Useful alkali metal salts include alkali metal nitrates, alkali metal tetrafluoroborates, alkali metal perchlorates, alkali metal thiocyanates, alkali metal halides, etc. Alkali refers to sodium, lithium, potassium etc. The preferred salts are lithium salts with LiNO3 and LiBF4 being most preferred. The antistatic composition generally comprises from 1 to 8 weight percent of the alkali metal salt.
The weight percent solids of the heterogeneous, antistatic compositions of the present invention used in a coating can vary widely. The percent solids, along with the method of coating, has a substantial influence on the coverage of the layer that results from any coating composition. By "solids" in this context we mean the suspended particulate material. A useful range for the weight percent solids in the coating composition is between about 0.2 percent and about 40 percent.
The compositions can be coated on a wide variety of supports to form a wide variety of useful antistatic elements. The support can take a number of different forms. For example, the compositions can be coated on polymeric materials such as poly(ethylene terephthalate), cellulose acetate, polystyrene, poly(methyl methacrylate) and the like. The compositions can also be coated on other supports such as glass, paper including resin-coated paper, and metals. Fibers including synthetic fibers, useful for weaving into cloth, can be used as the support. Planar supports such as polymeric films useful in photography are particularly useful. In addition, the compositions of the present invention can be coated onto virtually any article where it is desired to decrease resistivity. For example, the compositions an be coated on small plastic parts to prevent the unwanted buildup of static electricity or coated on small polymeric spheres or other shapes such as those used for toners in electrography and the like.
The compositions of the present invention can be coated onto the support using any suitable method. For example, the compositions can be coated by spray coating, fluidized bed coating, dip coating, doctor blade coating or extrusion hopper coating, to mention but a few.
In some embodiments, it may be desirable to coat the layer of the antistatic compositions of the present invention with a protective layer. The protective layer can be present for a variety of reasons. For example, the protective layer can be an abrasion-resistant layer or a layer which provides other desirable physical properties. In many embodiments, for example, it can be desirable to protect the layers of the antistatic composition from conditions which could cause the leaching of one of the components. Where the antistatic layer of the present invention is part of an element having an acidic layer, it can be desirable to provide a barrier in the form of a protective layer to prevent the contact of the antistatic layer by base. The protective layer is typically a film-forming polymer which can be applied using coating techniques such as those described above for the conductive layer itself. Suitable film-forming resins include cellulose acetate, cellulose acetate butyrate, poly(methyl methacrylate). polyesters, polycarbonates and the like.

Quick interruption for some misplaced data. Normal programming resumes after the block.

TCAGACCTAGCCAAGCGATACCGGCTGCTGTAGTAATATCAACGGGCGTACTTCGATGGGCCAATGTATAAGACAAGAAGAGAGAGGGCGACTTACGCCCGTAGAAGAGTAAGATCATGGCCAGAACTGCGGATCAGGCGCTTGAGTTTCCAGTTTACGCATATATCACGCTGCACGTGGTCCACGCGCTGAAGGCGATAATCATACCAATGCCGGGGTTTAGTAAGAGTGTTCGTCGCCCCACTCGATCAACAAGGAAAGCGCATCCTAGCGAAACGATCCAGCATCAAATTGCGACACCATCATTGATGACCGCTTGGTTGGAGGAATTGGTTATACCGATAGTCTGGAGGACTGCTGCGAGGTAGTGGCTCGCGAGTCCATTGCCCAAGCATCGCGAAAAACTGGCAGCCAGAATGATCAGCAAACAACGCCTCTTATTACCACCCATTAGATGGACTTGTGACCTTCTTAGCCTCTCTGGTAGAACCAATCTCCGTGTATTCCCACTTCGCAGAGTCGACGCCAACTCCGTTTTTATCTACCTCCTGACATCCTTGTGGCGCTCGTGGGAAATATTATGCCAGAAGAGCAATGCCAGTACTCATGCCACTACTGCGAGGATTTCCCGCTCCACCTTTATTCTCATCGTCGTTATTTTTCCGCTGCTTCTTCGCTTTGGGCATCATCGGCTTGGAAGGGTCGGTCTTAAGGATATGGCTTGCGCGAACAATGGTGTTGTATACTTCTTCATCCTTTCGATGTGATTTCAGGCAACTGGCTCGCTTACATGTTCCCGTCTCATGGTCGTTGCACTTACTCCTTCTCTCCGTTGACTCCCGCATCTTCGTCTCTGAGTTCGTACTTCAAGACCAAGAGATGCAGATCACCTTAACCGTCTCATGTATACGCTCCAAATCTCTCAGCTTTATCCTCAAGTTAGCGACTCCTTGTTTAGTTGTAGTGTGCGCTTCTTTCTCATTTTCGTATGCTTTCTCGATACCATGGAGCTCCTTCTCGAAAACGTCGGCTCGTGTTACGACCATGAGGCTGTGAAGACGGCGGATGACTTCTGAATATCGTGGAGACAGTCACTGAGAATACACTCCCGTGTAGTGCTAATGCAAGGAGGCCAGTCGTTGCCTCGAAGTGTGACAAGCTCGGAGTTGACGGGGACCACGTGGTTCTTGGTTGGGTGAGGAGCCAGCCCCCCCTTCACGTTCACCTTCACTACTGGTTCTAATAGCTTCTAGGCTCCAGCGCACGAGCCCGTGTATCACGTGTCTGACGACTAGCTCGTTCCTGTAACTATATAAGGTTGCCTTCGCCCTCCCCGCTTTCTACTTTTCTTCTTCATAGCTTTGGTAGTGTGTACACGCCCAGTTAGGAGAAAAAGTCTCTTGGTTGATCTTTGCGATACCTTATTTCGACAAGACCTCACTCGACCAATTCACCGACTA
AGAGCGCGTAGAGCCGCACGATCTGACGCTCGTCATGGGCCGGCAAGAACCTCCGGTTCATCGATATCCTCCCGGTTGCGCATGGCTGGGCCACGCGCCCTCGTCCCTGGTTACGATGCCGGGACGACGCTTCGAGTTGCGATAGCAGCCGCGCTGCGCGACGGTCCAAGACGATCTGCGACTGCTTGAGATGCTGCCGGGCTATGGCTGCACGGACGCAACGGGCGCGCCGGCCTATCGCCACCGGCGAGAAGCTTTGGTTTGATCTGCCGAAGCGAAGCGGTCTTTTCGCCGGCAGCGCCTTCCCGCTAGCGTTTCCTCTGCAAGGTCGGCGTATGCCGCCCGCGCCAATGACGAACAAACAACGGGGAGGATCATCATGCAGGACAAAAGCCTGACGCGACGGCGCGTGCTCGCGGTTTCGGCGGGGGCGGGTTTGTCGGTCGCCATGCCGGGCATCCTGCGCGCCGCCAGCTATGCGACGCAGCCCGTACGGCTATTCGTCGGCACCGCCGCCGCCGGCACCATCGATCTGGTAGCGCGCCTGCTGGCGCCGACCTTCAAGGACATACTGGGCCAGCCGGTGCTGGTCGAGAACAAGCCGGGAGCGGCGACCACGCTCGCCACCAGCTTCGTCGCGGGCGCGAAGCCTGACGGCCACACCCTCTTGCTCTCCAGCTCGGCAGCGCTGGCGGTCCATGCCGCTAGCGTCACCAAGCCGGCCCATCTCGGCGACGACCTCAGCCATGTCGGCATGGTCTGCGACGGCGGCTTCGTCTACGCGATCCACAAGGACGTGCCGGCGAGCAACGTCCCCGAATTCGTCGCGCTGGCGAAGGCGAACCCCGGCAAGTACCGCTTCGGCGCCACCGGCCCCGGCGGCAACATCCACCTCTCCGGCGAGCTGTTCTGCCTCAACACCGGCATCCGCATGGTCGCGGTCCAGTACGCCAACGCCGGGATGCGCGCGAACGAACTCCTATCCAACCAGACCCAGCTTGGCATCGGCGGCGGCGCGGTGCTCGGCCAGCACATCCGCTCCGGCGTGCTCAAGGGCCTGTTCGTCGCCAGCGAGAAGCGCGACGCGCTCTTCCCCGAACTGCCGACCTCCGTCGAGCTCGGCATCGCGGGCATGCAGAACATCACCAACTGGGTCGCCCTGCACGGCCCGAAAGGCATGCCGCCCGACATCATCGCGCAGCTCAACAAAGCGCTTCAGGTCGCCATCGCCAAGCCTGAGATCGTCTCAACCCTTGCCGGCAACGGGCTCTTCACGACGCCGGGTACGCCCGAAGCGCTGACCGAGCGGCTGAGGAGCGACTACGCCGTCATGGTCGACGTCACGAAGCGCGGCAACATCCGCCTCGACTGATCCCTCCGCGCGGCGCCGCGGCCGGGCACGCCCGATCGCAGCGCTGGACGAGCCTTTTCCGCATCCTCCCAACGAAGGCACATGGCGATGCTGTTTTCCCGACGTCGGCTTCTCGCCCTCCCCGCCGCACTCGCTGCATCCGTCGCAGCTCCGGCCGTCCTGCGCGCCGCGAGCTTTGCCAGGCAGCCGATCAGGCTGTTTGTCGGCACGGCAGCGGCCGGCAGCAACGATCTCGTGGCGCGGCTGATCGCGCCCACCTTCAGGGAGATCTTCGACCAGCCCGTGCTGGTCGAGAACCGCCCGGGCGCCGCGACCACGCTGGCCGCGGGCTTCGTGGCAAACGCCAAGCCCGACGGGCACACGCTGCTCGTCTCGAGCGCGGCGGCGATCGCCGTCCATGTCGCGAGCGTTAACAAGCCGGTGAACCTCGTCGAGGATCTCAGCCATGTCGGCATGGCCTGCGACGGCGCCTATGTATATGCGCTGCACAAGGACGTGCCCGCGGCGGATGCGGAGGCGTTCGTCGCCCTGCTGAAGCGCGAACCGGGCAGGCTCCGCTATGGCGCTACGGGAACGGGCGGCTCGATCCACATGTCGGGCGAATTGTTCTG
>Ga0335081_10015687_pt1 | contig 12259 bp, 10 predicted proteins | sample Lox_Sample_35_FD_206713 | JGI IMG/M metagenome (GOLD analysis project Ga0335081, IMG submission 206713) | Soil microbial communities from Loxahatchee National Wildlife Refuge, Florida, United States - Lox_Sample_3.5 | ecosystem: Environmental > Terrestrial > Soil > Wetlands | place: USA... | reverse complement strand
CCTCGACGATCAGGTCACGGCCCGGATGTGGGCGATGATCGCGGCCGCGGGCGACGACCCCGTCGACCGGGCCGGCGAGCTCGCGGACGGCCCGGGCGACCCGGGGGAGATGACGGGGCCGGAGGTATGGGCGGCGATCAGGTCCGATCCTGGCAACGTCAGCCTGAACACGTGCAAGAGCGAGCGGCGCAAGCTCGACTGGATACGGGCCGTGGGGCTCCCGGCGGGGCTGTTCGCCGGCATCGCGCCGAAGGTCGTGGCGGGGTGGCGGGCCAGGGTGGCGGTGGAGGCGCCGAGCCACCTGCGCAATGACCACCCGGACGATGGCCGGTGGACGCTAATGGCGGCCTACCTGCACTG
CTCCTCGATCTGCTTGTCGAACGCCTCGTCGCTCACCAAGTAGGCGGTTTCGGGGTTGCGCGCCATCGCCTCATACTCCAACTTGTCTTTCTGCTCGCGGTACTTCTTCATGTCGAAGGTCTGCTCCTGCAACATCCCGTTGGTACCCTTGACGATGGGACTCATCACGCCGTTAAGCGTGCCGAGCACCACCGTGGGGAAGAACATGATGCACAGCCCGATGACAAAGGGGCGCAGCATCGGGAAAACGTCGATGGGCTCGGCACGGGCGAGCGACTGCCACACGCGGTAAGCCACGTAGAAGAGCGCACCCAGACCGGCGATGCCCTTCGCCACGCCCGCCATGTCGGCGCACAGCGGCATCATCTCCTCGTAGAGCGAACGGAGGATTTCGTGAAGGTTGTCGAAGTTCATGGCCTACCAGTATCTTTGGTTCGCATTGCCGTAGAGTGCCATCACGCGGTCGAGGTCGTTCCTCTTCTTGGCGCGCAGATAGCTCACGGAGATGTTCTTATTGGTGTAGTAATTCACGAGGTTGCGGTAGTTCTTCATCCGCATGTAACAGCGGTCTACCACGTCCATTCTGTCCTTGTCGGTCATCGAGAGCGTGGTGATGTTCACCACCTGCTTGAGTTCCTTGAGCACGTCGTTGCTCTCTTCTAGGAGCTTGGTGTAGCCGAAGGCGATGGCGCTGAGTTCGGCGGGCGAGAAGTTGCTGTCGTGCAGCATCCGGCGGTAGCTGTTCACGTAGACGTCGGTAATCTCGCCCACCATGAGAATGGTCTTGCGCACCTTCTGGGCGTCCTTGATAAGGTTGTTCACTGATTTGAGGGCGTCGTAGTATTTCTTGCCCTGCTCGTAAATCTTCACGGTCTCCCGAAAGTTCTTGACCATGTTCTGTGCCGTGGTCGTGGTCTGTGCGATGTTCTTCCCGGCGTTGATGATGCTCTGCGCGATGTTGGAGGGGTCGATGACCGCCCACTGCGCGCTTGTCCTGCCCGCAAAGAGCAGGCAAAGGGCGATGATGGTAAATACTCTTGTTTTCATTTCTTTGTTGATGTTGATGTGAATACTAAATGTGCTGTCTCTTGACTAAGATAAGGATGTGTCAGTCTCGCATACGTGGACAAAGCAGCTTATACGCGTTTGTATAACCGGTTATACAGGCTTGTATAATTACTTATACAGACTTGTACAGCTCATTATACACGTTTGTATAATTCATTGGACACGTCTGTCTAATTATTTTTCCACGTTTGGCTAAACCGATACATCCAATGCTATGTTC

The coating compositions of the present invention are particularly useful in forming antistatic layers for photographic elements. Elements of this type comprise a support having coated thereon at least one radiation-sensitive layer. While layers of the antistatic composition can be in any position in the photographic element, it is preferred that the layers be coated on the photographic support on the side of the support opposite the side having the coating of the radiation-sensitive material. The antistatic compositions are advantageously coated directly on the support which can have a thin subbing layer as is known in the art, and may then be overcoated with the described protective layer. Alternatively, the antistatic layers can be on the same side of the support as the radiation-sensitive material and the protective layers can be included as interlayers or overcoats, if desired.